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Are you sure? yes no

checking for EWOULDBLOCK/EAGAIN *inside* APR

Ad
Jeff Trawick 955133815Fri, 07 Apr 2000 18:56:55 +0000 (UTC)
For the moment, let's ignore the issue about what the *caller* of APR
does to handle EWOULDBLOCK/EAGAIN (I think Ryan wants me to call his
canonicalizer then compare the canonicalized ap_status_t with
APR_EAGAIN).  When I asked Ryan how the app-layer code I posted would
be made to work, I neglected to remind him that there were issues both
inside and outside of APR.

Surely we don't need to call a canonicalizer *inside* APR?

There is a bunch of code like this in APR that I need to change so
that it works on OS/390 and other platforms where EWOULDBLOCK !=
EAGAIN:

ap_status_t ap_send(ap_socket_t *sock, const char *buf, ap_ssize_t *len)
{
    ssize_t rv;    do {
        rv = write(sock->socketdes, buf, (*len));
    } while (rv == -1 && errno == EINTR);>>> if (rv == -1 && errno == EAGAIN && sock->timeout != 0) {<<<
        ap_status_t arv = wait_for_io_or_timeout(sock, 0);
        if (arv != APR_SUCCESS) {
            *len = 0;
            return arv;
        }

(Actually I've already changed it privately; Apache is busted on
OS/390 otherwise.)

Does anyone have a better solution than this that Ryan would agree
with? 

my current solution inside APR:

>>> if (rv == -1 && 
        (errno == EAGAIN || errno == EWOULDBLOCK) && 
        sock->timeout != 0) {<<<

In truth, if I simply change EAGAIN to EWOULDBLOCK it will work on
Linux, FreeBSD, OS/390, AIX, Solaris, and I suspect quite a few other
flavors.  The solution I'm using currently is certainly safer.

Ben mentioned a concern that something like "(errno == EAGAIN || errno
== EWOULDBLOCK)" might lead to a compiler warning.  gcc -Wall doesn't
emit one, however.  If we find a better solution later, we can always
handle it then.

Looking forward to a crisp consensus when I get back Sunday/Monday
(ha!), 

Jeff
Ben Hyde 955135131Fri, 07 Apr 2000 19:18:51 +0000 (UTC)
Jeff Trawick writes: > Ben mentioned a concern that something like "(errno == EAGAIN || errno > == EWOULDBLOCK)" might lead to a compiler warning. gcc -Wall doesn't > emit one, however. If we find a better solution later, we can always > handle it then.
I believe -Wall notices: switch(errno){ case EAGAIN: case EWOULDBLOCK: ... ... } Not that it's imporant. Oh, fyi ben != Ben, and I'm ben. Ben has a bunker, sadly all I have is a big basement.
rbb955136220Fri, 07 Apr 2000 19:37:00 +0000 (UTC)
I must really be missing something.  But, I'll try one more time.

In Apache 1.3, in src/main/buff.c on line 718 among others, we check for
errno != EAGAIN.  This works on every platform that 1.3 works on.  We are
not checking for EWOULDBLOCK here.  Why can't we do the same thing for 2.0
in APR?

I am under the impression, and this may be what I am missing, that Apache
1.3 can be downloaded and run on OS/390 platforms.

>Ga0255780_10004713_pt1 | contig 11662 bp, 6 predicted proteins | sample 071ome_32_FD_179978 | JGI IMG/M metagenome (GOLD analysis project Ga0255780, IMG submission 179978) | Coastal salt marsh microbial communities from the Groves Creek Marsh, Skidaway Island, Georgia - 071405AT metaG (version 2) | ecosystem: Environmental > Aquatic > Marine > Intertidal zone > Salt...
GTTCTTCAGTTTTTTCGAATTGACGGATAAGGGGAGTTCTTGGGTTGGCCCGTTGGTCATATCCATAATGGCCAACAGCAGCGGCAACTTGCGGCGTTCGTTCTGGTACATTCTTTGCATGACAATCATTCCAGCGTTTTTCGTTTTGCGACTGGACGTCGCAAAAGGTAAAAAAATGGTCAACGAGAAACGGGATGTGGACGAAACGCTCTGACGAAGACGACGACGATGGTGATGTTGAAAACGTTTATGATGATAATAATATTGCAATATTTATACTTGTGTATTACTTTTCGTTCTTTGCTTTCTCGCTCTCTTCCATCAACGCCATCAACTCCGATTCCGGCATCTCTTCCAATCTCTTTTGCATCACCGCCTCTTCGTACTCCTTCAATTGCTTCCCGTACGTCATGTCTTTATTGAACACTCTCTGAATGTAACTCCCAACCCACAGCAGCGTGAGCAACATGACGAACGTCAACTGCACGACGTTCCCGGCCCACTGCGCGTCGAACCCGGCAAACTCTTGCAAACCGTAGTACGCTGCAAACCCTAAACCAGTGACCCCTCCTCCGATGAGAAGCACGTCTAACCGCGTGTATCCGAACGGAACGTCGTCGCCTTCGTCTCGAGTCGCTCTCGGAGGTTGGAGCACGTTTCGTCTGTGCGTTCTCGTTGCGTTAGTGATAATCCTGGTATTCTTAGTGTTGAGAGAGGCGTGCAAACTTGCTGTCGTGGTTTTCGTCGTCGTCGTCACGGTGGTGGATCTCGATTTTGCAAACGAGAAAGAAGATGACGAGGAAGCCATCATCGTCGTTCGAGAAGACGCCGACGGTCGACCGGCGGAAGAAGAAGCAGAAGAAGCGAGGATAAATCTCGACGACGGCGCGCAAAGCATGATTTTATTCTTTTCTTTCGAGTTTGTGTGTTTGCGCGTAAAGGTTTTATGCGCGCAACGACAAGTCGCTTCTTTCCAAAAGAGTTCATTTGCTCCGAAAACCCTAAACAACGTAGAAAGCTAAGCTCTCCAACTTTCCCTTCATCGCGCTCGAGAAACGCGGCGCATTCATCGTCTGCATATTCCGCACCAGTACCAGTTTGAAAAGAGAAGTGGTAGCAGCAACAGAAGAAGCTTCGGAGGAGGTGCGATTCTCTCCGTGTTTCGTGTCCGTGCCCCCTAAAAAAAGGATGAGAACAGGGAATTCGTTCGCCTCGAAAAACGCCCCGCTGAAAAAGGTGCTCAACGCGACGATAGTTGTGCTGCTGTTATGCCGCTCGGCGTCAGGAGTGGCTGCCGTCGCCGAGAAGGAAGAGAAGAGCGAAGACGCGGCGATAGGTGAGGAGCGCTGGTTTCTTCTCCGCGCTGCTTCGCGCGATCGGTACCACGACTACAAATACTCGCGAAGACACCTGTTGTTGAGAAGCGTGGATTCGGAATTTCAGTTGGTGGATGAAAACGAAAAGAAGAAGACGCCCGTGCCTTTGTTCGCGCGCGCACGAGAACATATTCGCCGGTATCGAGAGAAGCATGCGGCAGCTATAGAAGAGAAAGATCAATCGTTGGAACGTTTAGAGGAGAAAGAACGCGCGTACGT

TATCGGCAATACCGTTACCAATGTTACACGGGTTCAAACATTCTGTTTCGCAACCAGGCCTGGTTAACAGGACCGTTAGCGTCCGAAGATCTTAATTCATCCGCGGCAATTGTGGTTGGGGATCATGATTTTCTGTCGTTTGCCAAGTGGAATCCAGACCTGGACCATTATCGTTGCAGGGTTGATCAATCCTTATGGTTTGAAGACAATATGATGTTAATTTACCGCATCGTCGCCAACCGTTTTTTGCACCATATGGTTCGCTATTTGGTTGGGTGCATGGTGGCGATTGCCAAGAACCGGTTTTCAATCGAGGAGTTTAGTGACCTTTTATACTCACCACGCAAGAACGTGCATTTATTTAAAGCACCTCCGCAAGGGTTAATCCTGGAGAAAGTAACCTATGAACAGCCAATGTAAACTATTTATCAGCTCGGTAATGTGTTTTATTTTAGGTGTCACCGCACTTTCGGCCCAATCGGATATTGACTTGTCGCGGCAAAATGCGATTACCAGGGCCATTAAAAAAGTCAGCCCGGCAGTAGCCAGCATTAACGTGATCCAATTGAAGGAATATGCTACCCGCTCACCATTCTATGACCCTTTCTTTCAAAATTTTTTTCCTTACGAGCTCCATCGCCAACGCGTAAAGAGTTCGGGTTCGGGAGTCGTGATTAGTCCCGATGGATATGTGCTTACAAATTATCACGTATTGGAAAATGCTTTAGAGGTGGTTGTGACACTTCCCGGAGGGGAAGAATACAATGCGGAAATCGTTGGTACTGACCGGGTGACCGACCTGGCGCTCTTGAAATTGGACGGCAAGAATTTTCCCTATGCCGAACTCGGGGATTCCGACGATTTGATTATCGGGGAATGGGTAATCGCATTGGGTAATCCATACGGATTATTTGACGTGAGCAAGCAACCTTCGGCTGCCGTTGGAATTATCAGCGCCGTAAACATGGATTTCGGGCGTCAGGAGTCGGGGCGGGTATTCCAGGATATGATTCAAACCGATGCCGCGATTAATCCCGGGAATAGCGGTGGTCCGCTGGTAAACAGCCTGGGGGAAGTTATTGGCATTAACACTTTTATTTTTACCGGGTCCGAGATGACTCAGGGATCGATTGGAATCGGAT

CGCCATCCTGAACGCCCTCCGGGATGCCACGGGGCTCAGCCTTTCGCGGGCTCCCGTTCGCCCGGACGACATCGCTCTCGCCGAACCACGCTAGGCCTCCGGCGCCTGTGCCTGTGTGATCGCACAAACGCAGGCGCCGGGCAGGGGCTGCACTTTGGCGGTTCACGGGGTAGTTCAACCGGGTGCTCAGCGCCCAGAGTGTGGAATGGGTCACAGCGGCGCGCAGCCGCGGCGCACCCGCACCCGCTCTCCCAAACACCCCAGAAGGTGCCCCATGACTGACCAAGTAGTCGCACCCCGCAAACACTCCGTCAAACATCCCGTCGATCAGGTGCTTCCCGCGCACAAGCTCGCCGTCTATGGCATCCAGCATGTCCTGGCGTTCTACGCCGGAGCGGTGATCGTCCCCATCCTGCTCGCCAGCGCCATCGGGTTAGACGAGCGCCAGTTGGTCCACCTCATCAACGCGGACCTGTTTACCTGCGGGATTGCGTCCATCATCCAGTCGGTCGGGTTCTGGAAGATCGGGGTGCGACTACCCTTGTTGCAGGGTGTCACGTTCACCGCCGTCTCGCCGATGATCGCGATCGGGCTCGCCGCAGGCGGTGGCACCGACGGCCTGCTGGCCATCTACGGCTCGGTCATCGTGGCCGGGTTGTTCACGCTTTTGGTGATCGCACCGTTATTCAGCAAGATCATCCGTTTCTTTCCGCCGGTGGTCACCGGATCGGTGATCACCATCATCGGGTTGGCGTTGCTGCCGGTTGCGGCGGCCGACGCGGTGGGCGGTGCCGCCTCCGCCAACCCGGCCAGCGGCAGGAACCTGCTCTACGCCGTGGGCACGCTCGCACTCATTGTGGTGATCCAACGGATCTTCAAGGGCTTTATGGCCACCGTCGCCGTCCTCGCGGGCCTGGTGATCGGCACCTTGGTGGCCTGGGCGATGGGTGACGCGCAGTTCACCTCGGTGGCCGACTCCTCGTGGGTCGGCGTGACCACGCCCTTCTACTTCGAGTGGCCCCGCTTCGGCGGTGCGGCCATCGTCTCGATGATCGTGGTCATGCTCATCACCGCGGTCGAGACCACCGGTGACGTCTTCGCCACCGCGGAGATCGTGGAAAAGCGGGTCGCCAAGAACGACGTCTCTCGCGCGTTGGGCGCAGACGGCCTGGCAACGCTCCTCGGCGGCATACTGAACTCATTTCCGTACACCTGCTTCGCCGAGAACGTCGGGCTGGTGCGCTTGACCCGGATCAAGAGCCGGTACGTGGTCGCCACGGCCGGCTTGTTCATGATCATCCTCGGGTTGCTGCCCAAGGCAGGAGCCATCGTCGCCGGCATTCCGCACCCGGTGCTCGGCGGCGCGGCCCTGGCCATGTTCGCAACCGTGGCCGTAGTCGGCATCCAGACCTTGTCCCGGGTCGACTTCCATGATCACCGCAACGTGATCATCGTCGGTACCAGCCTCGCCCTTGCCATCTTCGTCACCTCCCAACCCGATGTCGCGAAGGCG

Why is it that this works for 1.3 but not for 2.0?

If this is a real bug, then just check for EAGAIN and EWOULDBLOCK in APR,
and then return errno.  You are going to need to call
ap_canonicalize_error in your app regardless of what Unix platforms do,
because Windows doesn't return either one of these two errors.

Ryan
dean gaudet 955137050Fri, 07 Apr 2000 19:50:50 +0000 (UTC)
any compiler worth its salt will remove a redundant comparison.

-dean

% cat tr.c
int foo(int a)
{
        return a == 11 || a == 11;
}
% gcc -v
Reading specs from /usr/lib/gcc-lib/i386-redhat-linux/egcs-2.91.66/specs
gcc version egcs-2.91.66 19990314/Linux (egcs-1.1.2 release)
% gcc -O -S -c tr.c
% cat tr.s
        .file   "tr.c"
        .version        "01.01"
gcc2_compiled.:
.text
        .align 4
.globl foo
        .type    foo,@function
foo:
        pushl %ebp
        movl %esp,%ebp
        cmpl $11,8(%ebp)
        sete %al
        andl $255,%eax
        leave
        ret
.Lfe1:
        .size    foo,.Lfe1-foo
        .ident  "GCC: (GNU) egcs-2.91.66 19990314/Linux (egcs-1.1.2 release)"
Jeff Trawick 955139932Fri, 07 Apr 2000 20:38:52 +0000 (UTC)
> I must really be missing something. But, I'll try one more time. > > In Apache 1.3, in src/main/buff.c on line 718 among others, we check for > errno != EAGAIN. This works on every platform that 1.3 works on. We are > not checking for EWOULDBLOCK here. Why can't we do the same thing for 2.0 > in APR?
I cannot answer your question with 100% certainty. A very quick grep/ browse of 1.3 (ignoring Win32 paths) shows that ap_bnonblock() is called only from ap_send_fb_length(), and that only ap_bnonblock() has code for Unix to mark a socket non-blocking. Thus, I think the code you point out is basically (or at least mostly) a no-op on 1.3 Unix. The point at which I hit the error on 2.0 is when we are waiting for the request, so I am not close to that point. Fairly frequently the GET is not there at the point that we wake up and try the first read()-type call to probe for data. As far as getting EAGAIN/EWOULDBLOCK on a send()-type call after ap_send_fb_length(): no useful comments really... There are some implementation details in OS/390 TCP/IP which I think make it less likely to hit the BSD-style send-buffer-full situation. I can say without a shadow of a doubt that an app on OS/390 that uses the UNIX APIs definitely does not get something that is equal to EAGAIN when a read is attempted on a non-blocking socket and no data is available. Furthermore, I saw (in dbx) the lack of checking for EWOULDBLOCK lead to a real problem.
> If this is a real bug, then just check for EAGAIN and EWOULDBLOCK in APR, > and then return errno. You are going to need to call > ap_canonicalize_error in your app regardless of what Unix platforms do, > because Windows doesn't return either one of these two errors.
o.k. I think we're in agreement on what I should change. Thanks, Jeff
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